You only have a few seconds to grab a recruiter’s attention with your digital résumé, so it’s crucial that it paints the best picture of your credentials as possible. “A wise man once said you only get one chance to make a good first impression,” says Stephanie Alston, the founder of freelance staffing agency Black Girl Group. “If you’re not able to reel the employer at first glance, your opportunity to win them over may be gone.”
Whether you realize it or not, what you include — or omit — on your résumé can be the difference between getting a call for an interview, or not hearing anything at all. Incorporating keywords and phrases that highlight your unique value as a candidate, and excluding information that’s distracting and irrelevant to the job, can help set you apart from the sea of online competition and make your résumé easier to follow. As Paul McDonald, the Senior Executive Director at staffing and recruiting agency Robert Half, explains, “When you submit a generic résumé, it leaves a hiring manager trying to match your experience and skillset to the company’s needs.” Instead, he recommends individualizing your résumé every time you apply to a new job. ”By adding the right elements to your résumé (and removing the unnecessary ones), you’re telling the hiring manager or recruiter exactly why you’re qualified for the position,” he says.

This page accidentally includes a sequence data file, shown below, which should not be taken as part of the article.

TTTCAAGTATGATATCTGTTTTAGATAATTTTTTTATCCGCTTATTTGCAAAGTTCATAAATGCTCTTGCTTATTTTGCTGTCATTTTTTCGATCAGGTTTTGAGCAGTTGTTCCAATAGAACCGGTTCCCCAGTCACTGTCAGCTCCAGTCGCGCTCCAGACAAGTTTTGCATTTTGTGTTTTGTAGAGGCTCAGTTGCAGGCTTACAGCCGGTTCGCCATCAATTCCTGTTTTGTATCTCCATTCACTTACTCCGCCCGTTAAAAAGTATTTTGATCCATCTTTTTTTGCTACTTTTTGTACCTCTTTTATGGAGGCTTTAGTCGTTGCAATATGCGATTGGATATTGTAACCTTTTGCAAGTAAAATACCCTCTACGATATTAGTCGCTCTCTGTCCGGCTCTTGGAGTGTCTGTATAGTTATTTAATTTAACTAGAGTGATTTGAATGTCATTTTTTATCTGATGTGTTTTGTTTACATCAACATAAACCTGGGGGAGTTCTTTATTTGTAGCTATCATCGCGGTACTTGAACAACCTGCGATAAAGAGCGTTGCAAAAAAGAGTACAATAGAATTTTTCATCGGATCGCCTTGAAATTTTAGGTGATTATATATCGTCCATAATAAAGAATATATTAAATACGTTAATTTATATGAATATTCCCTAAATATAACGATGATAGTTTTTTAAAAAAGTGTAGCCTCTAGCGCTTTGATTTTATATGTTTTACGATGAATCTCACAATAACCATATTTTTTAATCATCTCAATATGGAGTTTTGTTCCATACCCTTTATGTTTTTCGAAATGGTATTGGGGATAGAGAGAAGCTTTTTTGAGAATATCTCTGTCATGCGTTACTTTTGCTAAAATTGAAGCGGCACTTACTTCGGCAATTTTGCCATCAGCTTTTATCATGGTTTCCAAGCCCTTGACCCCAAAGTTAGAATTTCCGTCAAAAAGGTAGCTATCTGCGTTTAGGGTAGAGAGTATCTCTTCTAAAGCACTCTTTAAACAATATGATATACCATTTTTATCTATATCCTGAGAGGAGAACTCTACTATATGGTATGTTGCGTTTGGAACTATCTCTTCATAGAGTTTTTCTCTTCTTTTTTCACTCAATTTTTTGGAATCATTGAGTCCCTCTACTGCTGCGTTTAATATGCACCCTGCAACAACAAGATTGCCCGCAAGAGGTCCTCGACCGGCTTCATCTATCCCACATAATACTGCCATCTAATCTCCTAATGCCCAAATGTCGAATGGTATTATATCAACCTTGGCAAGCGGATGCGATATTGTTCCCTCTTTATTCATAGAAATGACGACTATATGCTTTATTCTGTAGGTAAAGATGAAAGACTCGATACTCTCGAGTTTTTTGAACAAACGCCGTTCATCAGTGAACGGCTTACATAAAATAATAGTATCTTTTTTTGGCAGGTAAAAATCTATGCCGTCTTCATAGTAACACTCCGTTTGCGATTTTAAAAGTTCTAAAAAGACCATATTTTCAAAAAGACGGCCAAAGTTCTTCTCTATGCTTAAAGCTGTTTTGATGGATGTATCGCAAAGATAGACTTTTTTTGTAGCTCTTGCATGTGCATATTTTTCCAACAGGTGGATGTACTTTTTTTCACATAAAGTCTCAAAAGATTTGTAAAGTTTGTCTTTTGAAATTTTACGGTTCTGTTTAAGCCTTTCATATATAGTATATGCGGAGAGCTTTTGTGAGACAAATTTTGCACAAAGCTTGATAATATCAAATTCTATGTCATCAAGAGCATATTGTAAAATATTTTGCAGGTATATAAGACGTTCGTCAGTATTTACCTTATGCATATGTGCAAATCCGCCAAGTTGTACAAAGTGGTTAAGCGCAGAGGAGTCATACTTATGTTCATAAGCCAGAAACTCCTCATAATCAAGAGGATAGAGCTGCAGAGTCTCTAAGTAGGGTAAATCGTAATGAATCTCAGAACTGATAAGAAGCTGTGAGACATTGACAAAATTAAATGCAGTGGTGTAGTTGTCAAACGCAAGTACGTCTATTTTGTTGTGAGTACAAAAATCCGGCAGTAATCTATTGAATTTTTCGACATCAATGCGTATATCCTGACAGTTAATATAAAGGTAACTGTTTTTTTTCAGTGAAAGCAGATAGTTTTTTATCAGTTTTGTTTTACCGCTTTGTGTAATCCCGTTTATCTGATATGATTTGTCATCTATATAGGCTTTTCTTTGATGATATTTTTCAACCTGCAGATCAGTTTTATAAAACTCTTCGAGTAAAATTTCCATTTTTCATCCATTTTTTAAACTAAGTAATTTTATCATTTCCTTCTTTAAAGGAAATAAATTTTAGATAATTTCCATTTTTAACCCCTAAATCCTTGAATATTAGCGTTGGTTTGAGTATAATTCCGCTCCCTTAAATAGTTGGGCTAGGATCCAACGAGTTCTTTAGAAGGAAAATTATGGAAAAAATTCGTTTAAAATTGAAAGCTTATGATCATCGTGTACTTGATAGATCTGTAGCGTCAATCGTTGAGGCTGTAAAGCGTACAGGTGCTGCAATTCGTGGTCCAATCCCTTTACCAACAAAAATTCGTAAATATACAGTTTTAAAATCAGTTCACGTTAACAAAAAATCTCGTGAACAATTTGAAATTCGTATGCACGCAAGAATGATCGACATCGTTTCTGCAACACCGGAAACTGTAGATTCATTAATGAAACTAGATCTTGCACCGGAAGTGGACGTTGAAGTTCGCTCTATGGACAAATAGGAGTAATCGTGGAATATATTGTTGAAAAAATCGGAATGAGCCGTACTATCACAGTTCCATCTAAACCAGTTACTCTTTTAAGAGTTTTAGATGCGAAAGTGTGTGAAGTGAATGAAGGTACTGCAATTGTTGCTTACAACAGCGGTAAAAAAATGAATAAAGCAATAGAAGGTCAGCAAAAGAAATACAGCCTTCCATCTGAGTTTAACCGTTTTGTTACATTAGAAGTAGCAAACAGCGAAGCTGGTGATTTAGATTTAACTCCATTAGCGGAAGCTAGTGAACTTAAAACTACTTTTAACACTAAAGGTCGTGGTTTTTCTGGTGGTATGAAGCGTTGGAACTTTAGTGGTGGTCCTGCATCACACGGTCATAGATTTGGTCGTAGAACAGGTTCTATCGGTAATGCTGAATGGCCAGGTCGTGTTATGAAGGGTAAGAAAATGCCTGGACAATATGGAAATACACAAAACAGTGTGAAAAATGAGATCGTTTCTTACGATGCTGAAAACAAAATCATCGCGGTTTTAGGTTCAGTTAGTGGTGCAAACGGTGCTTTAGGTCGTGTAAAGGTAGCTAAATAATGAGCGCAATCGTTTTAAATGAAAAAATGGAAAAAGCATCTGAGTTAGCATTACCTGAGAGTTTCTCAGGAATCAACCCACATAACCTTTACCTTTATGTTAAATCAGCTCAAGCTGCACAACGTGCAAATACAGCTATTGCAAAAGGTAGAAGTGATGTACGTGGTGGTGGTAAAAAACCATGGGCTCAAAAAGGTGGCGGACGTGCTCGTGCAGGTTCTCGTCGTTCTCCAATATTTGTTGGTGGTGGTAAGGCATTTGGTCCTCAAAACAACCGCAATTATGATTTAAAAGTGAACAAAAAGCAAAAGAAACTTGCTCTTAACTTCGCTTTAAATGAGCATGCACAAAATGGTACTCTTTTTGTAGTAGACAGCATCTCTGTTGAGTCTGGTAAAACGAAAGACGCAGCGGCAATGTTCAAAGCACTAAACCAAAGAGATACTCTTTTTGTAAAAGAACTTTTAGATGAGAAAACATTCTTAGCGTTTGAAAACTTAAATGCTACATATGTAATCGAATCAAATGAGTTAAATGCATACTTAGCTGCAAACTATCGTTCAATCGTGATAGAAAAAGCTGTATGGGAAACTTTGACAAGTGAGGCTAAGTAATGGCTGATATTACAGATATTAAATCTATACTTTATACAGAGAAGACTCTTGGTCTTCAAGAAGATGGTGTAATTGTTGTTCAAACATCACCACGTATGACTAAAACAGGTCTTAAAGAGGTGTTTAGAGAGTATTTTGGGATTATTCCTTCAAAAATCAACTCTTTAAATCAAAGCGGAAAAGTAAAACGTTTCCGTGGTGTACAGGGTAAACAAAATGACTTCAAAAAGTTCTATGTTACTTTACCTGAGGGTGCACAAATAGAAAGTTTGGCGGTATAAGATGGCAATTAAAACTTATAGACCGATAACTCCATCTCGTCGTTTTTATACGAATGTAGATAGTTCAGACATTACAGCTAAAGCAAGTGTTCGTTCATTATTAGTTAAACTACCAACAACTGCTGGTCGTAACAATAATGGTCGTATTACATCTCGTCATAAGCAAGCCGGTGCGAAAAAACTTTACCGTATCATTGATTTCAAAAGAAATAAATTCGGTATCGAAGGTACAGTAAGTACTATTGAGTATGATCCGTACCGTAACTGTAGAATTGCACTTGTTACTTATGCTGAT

Fortunately, a little effort can go a long way when you’re trying to create an eye-catching résumé. From formatting to soft skills, spelling errors, and more, here are five things recruiters say they always notice on a résumé.
Don’t make your format difficult to read.
Sure, it may seem like a minor detail, but Jim Delulio, the president of international recruiting agency PR Talent, says that even one misstep in formatting your résumé could cost you the chance of a job interview. “Make sure you format your résumé so that critical information, such as a summary statement and a list of key skills, is at the forefront,” he advises. A good summary statement is a two- or three-sentence paragraph at the top of your résumé that summarizes your overall value as a candidate. “This will make it easy for the recruiter to quickly identify why you’re the right fit for the position.”